Loew's Canal Theatre

31 Canal Street,
New York, NY 10002

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View from the balcony

Viewing: Photo | Street View

Not much is known about this aging relic dating from September 1927, which is located on the far eastern end of Canal Street.

The theater is entered through a narrow entrance on Canal Street, which leads towards a large auditorium whose west wall is shared with a side street.

The theatre was opened and operated by Loew’s Theatres, until the 1960’s. Then, it became an ‘indie’ before it closed circa 1979-1980. Structurally, the theater appears to be in good shape. Exterior staircases on the side street are still present. Additionally, while shuttered, the theater has not yet been converted to retail space.

In 2010, hope was raised for the possible renovation of the long shuttered Loew’s Canal Theatre when the building’s current owners supported an effort by the Committee to Revitalize and Enrich the Arts and Tomorrow’s Economy(CREATE) to conduct a feasibility study for the conversion of the Canal Theatre into a multipurpose performance arts center. The group received $150,000 from the city for a feasibility study and $140.00 for additional studies.

Also that year, the facade of the lobby portion of the building was declared a city landmark. The auditorium was reported to be in remarkably good shape, with most of the decor intact.

Contributed by William Gabel

Recent comments (view all 147 comments)

theatrefan
theatrefan on February 6, 2015 at 4:08 pm

Matt, Your photography of this palace is absoloutly amazing. I can’t wait to see your book on the Kings when it comes out. I used to go into the lobby when it was an electronics store, but they had so much stuff it was kind of hard to make a lot of the terra cotta details out, never got as far as the auditorium though.

theatrefan
theatrefan on February 12, 2015 at 9:54 am

Auditorium #10 in the Sony/Loews Theatres Lincoln Square complex on New York’s Upper West Side is named in honor of this former Loew’s Motion Picture Palace.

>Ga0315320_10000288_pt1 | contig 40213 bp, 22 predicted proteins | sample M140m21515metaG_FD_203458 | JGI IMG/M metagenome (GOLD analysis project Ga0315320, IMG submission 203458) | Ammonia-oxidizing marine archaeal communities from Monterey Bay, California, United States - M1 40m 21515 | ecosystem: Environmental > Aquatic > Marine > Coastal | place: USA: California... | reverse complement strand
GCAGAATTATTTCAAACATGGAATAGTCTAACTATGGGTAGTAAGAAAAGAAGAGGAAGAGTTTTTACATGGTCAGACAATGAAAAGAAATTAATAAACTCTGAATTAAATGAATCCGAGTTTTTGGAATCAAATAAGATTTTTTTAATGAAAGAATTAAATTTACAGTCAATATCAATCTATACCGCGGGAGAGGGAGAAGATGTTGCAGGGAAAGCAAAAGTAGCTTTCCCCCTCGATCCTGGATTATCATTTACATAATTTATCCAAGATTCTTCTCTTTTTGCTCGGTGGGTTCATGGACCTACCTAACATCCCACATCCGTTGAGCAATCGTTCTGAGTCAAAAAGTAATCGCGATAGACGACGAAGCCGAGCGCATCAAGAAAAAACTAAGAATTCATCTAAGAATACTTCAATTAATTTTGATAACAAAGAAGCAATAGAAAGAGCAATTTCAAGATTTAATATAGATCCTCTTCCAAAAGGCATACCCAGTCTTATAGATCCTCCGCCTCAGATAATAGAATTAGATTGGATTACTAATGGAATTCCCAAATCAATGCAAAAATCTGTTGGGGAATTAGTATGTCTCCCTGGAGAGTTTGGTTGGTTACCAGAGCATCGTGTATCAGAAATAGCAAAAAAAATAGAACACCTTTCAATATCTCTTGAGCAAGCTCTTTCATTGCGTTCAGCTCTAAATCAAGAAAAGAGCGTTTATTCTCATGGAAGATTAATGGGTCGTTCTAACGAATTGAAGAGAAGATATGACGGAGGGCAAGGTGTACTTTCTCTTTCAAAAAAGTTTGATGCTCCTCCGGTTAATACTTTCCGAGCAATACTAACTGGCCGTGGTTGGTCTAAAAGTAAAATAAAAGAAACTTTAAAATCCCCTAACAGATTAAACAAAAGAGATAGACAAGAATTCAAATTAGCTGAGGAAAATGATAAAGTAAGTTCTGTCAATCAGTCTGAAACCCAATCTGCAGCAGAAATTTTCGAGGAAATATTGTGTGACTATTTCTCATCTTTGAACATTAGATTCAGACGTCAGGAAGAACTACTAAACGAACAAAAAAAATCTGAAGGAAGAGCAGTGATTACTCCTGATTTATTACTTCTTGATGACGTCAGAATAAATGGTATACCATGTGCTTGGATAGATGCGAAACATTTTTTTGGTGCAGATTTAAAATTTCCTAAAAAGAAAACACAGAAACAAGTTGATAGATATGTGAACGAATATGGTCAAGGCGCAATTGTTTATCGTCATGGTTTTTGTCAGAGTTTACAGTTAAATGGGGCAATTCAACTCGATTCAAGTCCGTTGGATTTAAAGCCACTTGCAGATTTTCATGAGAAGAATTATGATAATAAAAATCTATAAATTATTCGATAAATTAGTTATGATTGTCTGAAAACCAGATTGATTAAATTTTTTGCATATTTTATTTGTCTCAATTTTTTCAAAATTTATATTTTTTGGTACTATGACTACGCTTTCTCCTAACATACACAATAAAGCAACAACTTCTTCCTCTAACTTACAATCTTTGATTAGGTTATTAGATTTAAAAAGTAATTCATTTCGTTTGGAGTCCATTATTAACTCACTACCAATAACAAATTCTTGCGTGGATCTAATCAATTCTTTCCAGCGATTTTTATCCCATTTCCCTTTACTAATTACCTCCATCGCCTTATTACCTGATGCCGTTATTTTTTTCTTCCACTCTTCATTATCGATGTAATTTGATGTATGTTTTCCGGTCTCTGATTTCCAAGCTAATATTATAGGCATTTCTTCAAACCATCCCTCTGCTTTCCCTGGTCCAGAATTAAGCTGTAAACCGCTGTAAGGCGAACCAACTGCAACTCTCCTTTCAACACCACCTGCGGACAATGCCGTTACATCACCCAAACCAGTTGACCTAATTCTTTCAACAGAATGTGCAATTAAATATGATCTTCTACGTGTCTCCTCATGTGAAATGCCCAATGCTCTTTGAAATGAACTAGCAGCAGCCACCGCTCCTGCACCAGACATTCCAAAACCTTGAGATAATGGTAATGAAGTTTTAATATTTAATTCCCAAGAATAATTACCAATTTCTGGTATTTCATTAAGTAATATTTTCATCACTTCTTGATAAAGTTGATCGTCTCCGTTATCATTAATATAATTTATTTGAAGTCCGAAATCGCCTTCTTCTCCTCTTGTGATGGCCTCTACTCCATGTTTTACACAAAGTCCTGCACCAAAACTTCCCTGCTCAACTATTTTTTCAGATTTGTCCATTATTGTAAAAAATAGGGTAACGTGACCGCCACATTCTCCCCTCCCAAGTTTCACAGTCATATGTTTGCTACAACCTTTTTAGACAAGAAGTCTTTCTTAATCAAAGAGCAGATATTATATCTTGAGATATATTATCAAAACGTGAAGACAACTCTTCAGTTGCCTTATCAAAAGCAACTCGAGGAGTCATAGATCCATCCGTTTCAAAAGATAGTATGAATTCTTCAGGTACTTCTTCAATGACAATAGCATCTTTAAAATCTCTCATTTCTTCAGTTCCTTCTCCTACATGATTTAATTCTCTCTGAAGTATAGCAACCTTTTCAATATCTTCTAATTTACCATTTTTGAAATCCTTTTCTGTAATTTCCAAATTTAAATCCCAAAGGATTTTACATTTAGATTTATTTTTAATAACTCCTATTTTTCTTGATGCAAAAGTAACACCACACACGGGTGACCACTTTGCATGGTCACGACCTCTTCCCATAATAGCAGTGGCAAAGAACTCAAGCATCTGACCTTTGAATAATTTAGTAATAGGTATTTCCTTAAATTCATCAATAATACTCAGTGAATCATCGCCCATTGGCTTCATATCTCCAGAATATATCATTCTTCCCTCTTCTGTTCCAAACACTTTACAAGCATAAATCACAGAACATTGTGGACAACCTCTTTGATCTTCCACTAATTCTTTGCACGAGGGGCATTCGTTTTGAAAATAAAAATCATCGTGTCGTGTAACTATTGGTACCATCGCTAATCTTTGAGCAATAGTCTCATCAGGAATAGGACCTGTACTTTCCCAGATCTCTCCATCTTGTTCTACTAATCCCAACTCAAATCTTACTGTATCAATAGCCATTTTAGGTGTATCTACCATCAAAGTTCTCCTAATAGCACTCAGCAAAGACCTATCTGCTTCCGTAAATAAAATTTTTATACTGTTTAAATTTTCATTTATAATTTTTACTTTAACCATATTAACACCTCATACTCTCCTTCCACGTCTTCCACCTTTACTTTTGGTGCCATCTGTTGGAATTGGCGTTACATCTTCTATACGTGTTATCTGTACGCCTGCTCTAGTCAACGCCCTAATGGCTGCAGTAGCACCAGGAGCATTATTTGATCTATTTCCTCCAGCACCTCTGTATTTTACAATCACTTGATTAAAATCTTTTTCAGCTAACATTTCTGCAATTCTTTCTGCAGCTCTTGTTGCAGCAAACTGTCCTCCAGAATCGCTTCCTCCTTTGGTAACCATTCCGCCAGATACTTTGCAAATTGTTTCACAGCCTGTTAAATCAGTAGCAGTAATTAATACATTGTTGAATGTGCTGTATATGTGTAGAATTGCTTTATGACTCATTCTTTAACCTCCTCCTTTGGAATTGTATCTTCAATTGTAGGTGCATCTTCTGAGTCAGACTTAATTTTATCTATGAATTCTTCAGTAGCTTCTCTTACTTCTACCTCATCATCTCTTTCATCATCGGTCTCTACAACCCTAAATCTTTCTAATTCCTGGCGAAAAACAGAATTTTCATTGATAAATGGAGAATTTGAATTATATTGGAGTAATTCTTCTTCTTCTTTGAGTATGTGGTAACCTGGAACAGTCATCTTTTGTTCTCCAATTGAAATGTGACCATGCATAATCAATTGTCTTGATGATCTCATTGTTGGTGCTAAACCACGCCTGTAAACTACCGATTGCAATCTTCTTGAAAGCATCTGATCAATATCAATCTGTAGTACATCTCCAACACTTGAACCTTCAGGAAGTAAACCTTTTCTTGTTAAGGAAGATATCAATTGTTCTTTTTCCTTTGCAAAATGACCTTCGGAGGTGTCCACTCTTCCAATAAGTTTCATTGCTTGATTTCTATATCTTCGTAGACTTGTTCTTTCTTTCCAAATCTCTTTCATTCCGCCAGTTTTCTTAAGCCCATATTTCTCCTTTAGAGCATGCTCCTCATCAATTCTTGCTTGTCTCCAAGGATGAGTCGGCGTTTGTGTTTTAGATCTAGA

NYCer
NYCer on October 5, 2015 at 8:37 am

Walked by yesterday and saw a green box with an X inside it spray painted on the Canal Street sign. As I understand it, this is done by the Fire Dept. after an inspection to indicate a hazardous vacant building. The appearance of the box indicates the level of hazard. Plain box = entry permitted. Box with one diagonal line = proceed with extreme caution and make no heroics to save structure. Box w/ X = do not enter due to unsafe conditions which may have been caused by previous fire on building partial collapse. There are some numbers next to the box to identify the fire company that inspected. Didn’t see any markings like RO for roof out or FO for floor out. Seems like the owner is just letting the building rot.

theatrefan
theatrefan on October 5, 2015 at 9:23 am

Yes the place is crumbling away, here is some info from the NYC Department Of Buildings Site:

1) FIRE STARTED TO HEAT PIPES CAUSED PARTIAL COLLAPSE OF INT WA LLS, NO APPROVED PLANS ON SITE. STOP ALL WORK, ENTIRE SITE 2)TIE BACK ON METAL LATH & PLASTER WALL ROTTED CAUSING WALL TO BECOME UNSTABLE W/ THE POTENTIAL OF COLLAPSE.

Unless the owner does something soon, the inside will rot and fall away to nothing, like what happened to the Loew’s Pitkin.

Matt Lambros
Matt Lambros on March 24, 2017 at 7:44 am

The Canal is one of the 24 theaters in my new book, “After the Final Curtain: The Fall of the American Movie Theater,” which is available on Amazon or your local bookstore

Willburg145
Willburg145 on March 29, 2017 at 4:40 pm

I’m sure we can say goodbye to this theatre. The land is very valuable. Another damn apartment will replace it.

Willburg145
Willburg145 on March 29, 2017 at 4:50 pm

I found this on the Landmarks commission website.

http://a836-acris.nyc.gov/DS/DocumentSearch/DocumentImageView?doc_id=2012032000346001

MarkA
MarkA on May 4, 2017 at 6:51 pm

Matt … you book is a “must buy.” The Canal Theatre opened with a Wurlitzer organ. My theatre organ group, myself included, is restoring it. This is a link sbout the organ. Some of information, particularly about the second theatre were the organ was housed is outdated. http://theatreorgans.com/freestate/where_did_this_organ_come_from.htm.

Matt Lambros
Matt Lambros on May 5, 2017 at 6:43 am

Mark – That’s amazing that the organ console was sealed under cement for so many years. Thanks!

MarkA
MarkA on May 6, 2017 at 3:07 pm

Matt, you are welcome. Work continues every week on restoring the organ. However, a larger on is being rebuilt … with four keyboards.

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